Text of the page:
I’ve been running a virtual Ubuntu under my Windows 7 install for a while now, and I’ve been really pleased with it. Honestly, I get a little warm fuzzy feeling when I boot Windows 7 up, I’m really pleased with it.
I had a 280Gb partition spare and a 4Gb USB drive. So I installed Ubuntu 9.10 32bit onto the partition, and used the “Advanced” box at the end of the install sequence to tell it to use the USB drive for GRUB. The benefit of this is that to boot windows without fiddling around trying to catch the boot selector, I just reboot without the USB drive.
Building the Battleground Europe game servers under VM Ubuntu takes about 2-4 minutes with -j3, which gave me the best time. Building them under native Ubuntu with -j4 or -j8 takes 1 minute 24 seconds.
Best of all, most of my important stuff is on my Windows 1/2Gb “Common” drive, in particular my ThunderBird profile files (Start -> Run > ThunderBird.exe -ProfileManager). I mounted the common drive as /windows/common, installed TB 3.0 under Ubuntu, ran thunderbird -ProfileManager, pointed my profile at /windows/common/ThunderBird/ and bingo: both oses comfortably share my mailboxes!
There’s no getting around the fact that Ubuntu still looks like a Linux, and doesn’t have the elegant polish of MacOS or Windows. Somehow Windows XP still looks more welcoming than Ubuntu. I find the answer is to autohide the task and menu bars; but the dialog for authorizing an application to root permissions still looks … cruddy.
So my desire to run Windows is not going to go away. But dual booting is such a pain… And running Windows under a virtual machine is going to be painful, unless I could maybe use Xen and Wine. Battleground Europe players can quit smirking this instant.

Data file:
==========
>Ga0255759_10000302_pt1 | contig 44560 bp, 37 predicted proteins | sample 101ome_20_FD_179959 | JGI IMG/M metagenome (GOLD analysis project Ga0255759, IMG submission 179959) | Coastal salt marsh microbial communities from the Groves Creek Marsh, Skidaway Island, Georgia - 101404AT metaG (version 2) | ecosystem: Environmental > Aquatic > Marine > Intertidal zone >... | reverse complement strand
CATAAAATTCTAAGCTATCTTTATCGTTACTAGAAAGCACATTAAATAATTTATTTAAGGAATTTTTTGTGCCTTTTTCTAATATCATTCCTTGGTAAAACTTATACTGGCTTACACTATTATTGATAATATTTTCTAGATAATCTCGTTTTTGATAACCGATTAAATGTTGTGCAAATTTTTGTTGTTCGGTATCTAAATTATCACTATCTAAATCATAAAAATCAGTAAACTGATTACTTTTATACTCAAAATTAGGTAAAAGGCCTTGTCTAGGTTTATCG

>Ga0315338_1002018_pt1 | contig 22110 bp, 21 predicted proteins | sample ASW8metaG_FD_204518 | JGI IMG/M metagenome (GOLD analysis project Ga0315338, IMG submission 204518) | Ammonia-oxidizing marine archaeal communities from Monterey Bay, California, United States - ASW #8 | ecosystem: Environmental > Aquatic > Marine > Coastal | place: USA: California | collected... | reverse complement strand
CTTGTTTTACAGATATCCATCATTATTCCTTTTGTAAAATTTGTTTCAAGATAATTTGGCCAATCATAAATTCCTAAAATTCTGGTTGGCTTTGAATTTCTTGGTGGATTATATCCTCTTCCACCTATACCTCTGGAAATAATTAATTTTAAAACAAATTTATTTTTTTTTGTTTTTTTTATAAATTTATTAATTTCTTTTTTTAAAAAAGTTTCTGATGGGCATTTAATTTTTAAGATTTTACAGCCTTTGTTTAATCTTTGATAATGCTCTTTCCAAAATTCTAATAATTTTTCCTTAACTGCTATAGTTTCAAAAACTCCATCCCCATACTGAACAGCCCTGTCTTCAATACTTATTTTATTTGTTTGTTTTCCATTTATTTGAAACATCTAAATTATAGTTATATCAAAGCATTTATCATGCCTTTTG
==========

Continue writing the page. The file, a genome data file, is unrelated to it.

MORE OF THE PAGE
So I installed the Xen packages. The Ubuntu/Xen documentation is way out of data, and googling for Xen/Ubuntu/Karmic doesn’t help.
I reboot, selected the pae kernel… And… Well, nothing really. It boots, it seems just as fast. And none of the Xen tools work. /proc/xen is missing, etc, etc.
Xen uses the concept of “domains”. “dom0” (dom-zero) is the “host” environment. “domU” refers to a guest machine (why not domN?)
So I’m thinking: Maybe I should reinstall before getting attached, and this time roll with the 64-bit build.
But I’m also wondering: Is this 32-bit Ubuntu already a guest machine? Is that why it can’t seem to see Xen? But no, “imvirt” tells me “Physical”.
Well I’m going to try reinstalling the 10.4b1 64 bit and see if installing the xen packages for that helps. If not, no big loss.
Obviously the other option would be to use my Windows 7 64 as the host. Is that even possible? How do I convert it – either to a host or a guest? Maybe this would be a good point to get a nice big 128Gb SSD drive, make that my primary and just reinstall both OSes onto it.
Why Xen, you ask?
It seems a cleaner solution for having the two OSes side-by-side. Wine; well, I could use that. But I’d rather not be installing a ton of stuff under it (visual studio, etc, etc) and running the client in an IDE under Wine … Just sounds like pain, especially if I’m working with Intel performance tools.
And ultimately, I want to replicate what I do here at work: i.e. have Linux and Windows running comfortably on one machine so I get performance on which ever platform I’m running, without the headache of rebooting or having one OS inside an obvious VM.
I’m also thinking about running a virtual BE cluster at home so I can play with it on weekends, and Xen seems like a good way to get realistic performance results from individual cluster machines. I also like the cloud aspect for the concept of being able to on-the-fly move Xen machines between hardware…